Burton strived for perfection. She created countless versions of each scene so she could “get it right.” For example, our collection holds no fewer than fifteen versions of Act I, Scene 1. Although she reworked the illustrations obsessively, Burton kept very few notes and the text did not change much during the eight years she worked on the book. Some of her early drawings are only rough sketches of an entire scene, nearly abstract in their lack of detail, while other early drawings are meticulous renderings of a single animal that look like finished artwork.
In a clever innovation that saved time, and also turned her working drawings into a kind of toy, Burton drew a version of the proscenium arch and then cut out the center so that she could overlay the stage design on each page she was working on.
The stage setting appeared throughout the book and since Burton made so many versions of each page it was easier to only paint the proscenium arch once.
It took Virginia Lee Burton nearly eight years to write and draw Life Story. She began her work by mapping out the scenes as color sketches and then pinning them to the walls of her studio. If you look at the preliminary sketches in the collection, you can still see the pin holes at the top. She also drew on the back of scenes, on pieces of scrap paper or board that were odd sizes: convenient for an artist seized by inspiration, but a dilemma for archivists and conservators!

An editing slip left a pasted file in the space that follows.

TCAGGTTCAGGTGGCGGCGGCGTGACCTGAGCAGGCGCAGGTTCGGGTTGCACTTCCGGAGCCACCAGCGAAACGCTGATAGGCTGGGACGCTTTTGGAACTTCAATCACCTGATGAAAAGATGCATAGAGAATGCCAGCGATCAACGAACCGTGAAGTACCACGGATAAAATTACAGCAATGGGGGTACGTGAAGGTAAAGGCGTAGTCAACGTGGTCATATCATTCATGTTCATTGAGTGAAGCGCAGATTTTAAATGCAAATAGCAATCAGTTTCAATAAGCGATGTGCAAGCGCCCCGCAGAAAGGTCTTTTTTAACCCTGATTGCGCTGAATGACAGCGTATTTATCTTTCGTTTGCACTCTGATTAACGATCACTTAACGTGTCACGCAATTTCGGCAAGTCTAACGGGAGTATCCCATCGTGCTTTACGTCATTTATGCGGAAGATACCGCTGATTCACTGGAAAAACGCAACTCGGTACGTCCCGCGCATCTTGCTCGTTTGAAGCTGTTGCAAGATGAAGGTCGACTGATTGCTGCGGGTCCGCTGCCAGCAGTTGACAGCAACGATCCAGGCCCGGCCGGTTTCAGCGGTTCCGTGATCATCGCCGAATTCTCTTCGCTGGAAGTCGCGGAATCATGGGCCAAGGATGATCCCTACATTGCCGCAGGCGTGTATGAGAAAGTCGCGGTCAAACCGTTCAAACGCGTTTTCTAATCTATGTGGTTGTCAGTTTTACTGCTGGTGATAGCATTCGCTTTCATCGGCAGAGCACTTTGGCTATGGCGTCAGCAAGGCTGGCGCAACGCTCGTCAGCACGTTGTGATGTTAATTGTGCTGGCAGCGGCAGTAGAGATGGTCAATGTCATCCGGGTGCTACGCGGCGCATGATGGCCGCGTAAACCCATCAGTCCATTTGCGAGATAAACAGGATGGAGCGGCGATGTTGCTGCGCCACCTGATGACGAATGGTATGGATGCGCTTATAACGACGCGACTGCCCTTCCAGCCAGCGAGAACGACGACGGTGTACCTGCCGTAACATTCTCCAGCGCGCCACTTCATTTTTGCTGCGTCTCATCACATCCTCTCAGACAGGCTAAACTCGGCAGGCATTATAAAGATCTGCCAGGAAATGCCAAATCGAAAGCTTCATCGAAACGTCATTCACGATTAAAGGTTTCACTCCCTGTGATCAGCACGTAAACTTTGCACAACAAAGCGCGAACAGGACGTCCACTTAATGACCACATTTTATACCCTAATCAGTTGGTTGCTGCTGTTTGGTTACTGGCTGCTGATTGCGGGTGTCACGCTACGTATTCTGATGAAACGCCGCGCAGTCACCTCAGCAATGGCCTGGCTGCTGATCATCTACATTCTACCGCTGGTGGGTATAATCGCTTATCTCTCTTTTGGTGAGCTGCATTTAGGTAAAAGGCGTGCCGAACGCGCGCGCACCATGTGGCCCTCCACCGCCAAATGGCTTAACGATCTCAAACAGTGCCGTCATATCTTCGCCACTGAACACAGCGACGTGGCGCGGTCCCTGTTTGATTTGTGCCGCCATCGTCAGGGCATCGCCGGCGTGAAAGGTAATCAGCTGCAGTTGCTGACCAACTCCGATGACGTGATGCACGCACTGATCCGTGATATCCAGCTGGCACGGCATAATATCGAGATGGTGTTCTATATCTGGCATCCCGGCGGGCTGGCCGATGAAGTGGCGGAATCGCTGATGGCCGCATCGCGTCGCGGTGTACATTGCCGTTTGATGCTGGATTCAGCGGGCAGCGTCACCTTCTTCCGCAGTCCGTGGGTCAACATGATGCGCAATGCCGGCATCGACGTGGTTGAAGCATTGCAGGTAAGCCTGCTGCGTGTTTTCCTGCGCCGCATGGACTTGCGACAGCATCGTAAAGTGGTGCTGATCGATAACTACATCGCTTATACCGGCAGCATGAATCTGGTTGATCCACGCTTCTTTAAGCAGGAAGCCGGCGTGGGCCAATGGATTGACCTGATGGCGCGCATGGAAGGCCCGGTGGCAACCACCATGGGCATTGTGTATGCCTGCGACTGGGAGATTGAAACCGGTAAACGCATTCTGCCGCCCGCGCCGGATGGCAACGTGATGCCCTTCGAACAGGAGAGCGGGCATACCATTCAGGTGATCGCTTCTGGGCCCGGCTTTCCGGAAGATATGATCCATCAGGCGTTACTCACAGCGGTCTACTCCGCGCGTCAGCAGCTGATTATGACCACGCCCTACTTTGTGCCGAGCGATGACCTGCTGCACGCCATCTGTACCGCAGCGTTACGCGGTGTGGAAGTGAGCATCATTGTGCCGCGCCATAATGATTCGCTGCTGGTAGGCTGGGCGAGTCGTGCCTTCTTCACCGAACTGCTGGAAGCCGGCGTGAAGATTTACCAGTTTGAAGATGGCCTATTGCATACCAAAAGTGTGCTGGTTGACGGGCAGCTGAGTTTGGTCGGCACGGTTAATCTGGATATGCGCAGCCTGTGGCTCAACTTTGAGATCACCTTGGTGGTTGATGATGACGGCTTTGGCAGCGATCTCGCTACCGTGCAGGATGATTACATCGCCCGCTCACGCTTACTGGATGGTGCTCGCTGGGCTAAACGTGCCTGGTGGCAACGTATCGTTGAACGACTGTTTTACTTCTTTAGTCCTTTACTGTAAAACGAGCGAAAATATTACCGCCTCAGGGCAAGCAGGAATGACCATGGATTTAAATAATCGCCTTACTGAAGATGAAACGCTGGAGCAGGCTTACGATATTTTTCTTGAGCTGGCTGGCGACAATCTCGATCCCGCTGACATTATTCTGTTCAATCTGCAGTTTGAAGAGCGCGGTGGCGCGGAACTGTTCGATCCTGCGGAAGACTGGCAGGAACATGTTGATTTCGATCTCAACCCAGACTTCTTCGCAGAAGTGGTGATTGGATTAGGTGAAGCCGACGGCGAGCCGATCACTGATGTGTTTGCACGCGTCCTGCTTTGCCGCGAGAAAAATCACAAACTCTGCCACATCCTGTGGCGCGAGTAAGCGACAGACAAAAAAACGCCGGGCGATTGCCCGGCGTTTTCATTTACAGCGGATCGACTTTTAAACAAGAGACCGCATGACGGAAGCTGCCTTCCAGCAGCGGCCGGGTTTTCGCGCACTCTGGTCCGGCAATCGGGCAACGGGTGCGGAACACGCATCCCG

You can see that the text for this page would have been below the stage in this version of Act I, Scene 1. The content of the scene did not change dramatically over time, but the stage setting and page layout evolved from having one page per scene.
There are only subtle difference between these drawings, but Burton felt she had to practice the minor adjustments before she could create the final artwork.
The muted colors of these drawings might easily be overlooked by the reader in favor of the more dynamic color illustrations. It makes the level of detail all the more amazing.
It's quite amazing that Burton put so much time and effort into creating this book knowing that most of the work would not be seen.